Although the depression and the drugs you’re taking make your decisions wobbly, you should never push your loved ones away. It is especially true once you reveal your disease to them, and yet they still wish to be with you. That signifies how much loved you are, to be honest. Thus, be thankful for having these special people around you.

  1. Avoid Hating Yourself

In your most depressed state, you might say, “Why am I so weak?” “Why can’t I have a strong body that is never prone to cancer?” “Why aren’t the treatments 100% effective on me?” If the hopelessness becomes severe, you may even stop showering, changing clothes, or eating. You assume that those mundane activities are no longer necessary since you’re going to die sooner than later.

The truth is that cancer won’t be the cause of your death in this scenario. It will be your negativity. You hate yourself; you hate your situation. There’s no sense of being patient with you. It’s like you don’t want to wait for months or years for the medication to work.

However, you ought to realize that such depressive thoughts can only worsen your situation. The more you absorb that negative energy, the more you might suffer because of it. The simplest way to make your life manageable is to strengthen your intrapersonal relationship and believe that you can beat the illness.

Source: defense.gov

Final Thoughts

Cancer, frankly speaking, is not the easiest opponent to crush. You may go through many things to win over it. The treatments you’ll submit yourself to may have awful side effects. Nevertheless, once you persevere and keep depression out of your system, you’ll inadvertently increase your chances of overcoming the illness.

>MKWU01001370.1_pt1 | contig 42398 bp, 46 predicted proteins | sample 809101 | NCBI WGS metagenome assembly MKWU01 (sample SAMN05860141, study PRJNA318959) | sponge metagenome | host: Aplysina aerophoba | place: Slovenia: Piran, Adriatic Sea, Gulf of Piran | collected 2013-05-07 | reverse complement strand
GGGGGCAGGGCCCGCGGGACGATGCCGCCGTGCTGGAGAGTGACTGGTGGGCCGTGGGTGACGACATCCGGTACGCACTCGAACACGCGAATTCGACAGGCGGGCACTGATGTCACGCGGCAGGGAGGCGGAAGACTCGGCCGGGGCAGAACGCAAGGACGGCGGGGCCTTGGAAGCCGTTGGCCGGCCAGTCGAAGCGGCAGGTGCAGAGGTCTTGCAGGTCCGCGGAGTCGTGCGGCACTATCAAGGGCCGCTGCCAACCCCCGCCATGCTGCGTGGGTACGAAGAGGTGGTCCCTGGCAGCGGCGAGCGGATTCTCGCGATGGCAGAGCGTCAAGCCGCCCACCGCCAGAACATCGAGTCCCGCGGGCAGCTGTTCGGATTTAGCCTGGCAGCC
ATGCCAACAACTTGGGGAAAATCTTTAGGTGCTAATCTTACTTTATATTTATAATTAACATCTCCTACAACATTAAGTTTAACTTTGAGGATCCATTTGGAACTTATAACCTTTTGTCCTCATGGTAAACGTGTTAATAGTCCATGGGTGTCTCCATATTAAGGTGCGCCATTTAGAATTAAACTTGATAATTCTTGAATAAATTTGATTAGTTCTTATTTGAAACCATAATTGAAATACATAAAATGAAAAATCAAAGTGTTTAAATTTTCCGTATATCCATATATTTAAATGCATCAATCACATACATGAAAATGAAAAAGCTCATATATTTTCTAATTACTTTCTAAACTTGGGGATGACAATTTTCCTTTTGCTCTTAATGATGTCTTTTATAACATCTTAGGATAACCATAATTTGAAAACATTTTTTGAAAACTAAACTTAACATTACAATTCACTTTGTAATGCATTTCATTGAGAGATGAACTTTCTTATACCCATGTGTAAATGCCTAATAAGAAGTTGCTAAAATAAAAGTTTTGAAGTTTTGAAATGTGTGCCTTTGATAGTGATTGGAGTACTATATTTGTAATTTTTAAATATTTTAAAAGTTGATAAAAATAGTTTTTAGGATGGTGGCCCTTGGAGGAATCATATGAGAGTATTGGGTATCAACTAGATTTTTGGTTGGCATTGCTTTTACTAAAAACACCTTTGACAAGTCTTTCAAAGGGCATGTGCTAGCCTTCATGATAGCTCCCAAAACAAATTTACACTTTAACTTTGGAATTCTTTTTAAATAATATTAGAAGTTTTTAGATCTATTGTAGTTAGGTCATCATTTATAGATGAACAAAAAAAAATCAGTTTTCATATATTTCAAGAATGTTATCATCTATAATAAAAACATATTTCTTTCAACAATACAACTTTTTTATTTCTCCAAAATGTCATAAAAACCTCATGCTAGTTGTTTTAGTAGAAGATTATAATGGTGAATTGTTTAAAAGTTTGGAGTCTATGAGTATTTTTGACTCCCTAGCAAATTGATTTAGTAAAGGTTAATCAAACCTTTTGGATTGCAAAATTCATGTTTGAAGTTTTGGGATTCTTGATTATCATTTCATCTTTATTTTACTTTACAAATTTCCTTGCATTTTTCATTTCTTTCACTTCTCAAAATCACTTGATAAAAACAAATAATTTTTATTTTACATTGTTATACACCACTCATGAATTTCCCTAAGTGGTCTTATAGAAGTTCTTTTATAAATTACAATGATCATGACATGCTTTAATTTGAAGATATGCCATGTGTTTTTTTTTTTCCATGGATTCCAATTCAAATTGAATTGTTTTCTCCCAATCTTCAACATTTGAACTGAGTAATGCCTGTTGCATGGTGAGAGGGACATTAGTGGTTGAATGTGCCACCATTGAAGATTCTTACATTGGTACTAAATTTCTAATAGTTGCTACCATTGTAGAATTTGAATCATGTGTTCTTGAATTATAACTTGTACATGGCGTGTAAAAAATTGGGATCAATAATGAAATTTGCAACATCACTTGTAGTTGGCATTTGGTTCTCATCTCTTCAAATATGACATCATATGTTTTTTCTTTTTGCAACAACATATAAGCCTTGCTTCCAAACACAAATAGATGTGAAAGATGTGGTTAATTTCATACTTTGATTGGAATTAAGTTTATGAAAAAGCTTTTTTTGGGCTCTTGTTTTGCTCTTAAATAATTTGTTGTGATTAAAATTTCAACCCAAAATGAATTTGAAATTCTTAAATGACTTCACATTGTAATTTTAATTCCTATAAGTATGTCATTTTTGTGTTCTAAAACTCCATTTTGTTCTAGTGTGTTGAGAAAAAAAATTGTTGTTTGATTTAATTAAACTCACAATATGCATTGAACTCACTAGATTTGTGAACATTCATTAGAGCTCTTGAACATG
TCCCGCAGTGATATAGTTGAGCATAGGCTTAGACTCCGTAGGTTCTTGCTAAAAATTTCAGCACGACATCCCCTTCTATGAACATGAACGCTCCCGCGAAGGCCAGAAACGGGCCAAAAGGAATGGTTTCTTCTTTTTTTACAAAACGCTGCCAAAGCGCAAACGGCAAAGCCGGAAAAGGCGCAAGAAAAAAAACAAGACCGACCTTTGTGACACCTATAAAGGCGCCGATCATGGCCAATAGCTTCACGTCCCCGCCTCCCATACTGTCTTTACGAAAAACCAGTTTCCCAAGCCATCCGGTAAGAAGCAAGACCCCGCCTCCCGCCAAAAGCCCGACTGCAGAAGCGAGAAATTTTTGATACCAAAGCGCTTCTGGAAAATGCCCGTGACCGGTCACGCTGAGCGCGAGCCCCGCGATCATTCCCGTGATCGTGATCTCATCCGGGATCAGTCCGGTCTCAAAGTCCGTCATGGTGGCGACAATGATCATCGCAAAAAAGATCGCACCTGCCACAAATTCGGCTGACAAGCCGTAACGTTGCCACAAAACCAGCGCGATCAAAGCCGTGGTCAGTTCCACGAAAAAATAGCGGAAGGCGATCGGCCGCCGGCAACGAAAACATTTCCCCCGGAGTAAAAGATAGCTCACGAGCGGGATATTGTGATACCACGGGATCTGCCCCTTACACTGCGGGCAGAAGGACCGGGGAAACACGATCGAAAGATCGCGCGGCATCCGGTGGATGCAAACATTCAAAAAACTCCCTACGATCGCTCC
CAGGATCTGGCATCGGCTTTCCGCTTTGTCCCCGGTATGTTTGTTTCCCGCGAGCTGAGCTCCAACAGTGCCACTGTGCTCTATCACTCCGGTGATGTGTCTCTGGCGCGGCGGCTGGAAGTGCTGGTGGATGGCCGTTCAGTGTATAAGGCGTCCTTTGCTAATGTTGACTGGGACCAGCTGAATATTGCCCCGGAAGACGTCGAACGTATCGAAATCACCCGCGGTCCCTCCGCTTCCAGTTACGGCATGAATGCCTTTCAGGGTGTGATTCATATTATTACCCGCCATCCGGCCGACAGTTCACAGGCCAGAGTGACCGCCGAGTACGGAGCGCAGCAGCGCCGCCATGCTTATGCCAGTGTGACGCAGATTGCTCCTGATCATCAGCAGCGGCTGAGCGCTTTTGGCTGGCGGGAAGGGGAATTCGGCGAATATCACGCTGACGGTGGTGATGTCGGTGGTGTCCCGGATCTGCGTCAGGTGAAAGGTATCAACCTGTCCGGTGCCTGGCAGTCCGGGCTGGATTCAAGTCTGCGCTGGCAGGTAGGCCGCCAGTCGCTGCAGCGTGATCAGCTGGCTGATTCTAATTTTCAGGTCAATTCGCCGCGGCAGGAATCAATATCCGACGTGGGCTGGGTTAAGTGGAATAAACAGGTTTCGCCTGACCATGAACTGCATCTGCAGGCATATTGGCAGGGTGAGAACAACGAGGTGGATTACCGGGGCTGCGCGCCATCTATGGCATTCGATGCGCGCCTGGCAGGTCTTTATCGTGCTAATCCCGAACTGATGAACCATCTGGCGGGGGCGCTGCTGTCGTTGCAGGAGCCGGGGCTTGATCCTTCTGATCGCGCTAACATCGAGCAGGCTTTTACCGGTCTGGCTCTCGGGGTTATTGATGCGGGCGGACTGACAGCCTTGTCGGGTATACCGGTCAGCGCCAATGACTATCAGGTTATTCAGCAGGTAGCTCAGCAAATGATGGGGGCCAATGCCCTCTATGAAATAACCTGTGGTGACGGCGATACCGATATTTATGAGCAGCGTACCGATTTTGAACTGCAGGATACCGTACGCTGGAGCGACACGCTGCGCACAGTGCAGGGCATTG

Author: Marie Miguel

Professional Experience Marie Miguel has been a writing and research expert for nearly a decade; covering a variety of health-related topics. Currently, she is contributing to the expansion and growth of a free online mental health resource with BetterHelp.com/advice. With an interest and dedication to addressing stigmas associated with mental health, she continues to target subjects related to anxiety and depression specifically. As an editor, contributor, and writer for over 100 online publications Marie has covered topics related to depression, anxiety, stress, grief, various phobias, and difficult family circumstances. With regular content published on mental health authorities like TheMighty, Yahoo, GoodMenProject, ADAA, CCPA-ACCP, Silverts, AMHCA, etc... Marie has shown both her passion and dedication to discussing & educating topics related to mental health and wellness. With an understanding that there is never too much information and helpful research about mental health in all of its forms, she continues to look for new and creative ways to both start discussions & engage with others about these important topics. Before becoming an online researcher and writer, she worked as an Administrative Executive with different industries namely telecom, security workforce providers, trading companies, exclusive hotel and concierge services. After ten years of working in different industries, she decided to enter the world of freelancing in able to give more time to her precious daughter. Given this opportunity, it helped her discover and realize that she is both capable and passionate about expressing her opinions in creative and influential ways via writing. Education Marie Miguel is a loyalty awardee of St. Paul College where she spent her primary and secondary education. She holds a degree of Bachelor of Science in Business Administration major in Computer Applications from De La Salle University - College of St. Benilde where she was also on the Dean's List for consecutive semesters during her college years. "My Philosophy on Mental Health & Wellness" It takes passion for being an expert researcher and writer of mental health related topics. Having lived through traumatic experiences in the past, it has become easier to express my opinions and findings I've discovered while researching a variety of situations and subjects. I aim to inspire every person that reads mental health & wellness related articles to provide hope in every struggle; just as my experiences have taught me. Additionally, I strive to contribute to the continual progression of mental health awareness by providing helpful information and significant resources to understand further the importance of keeping a healthy mind and well-being.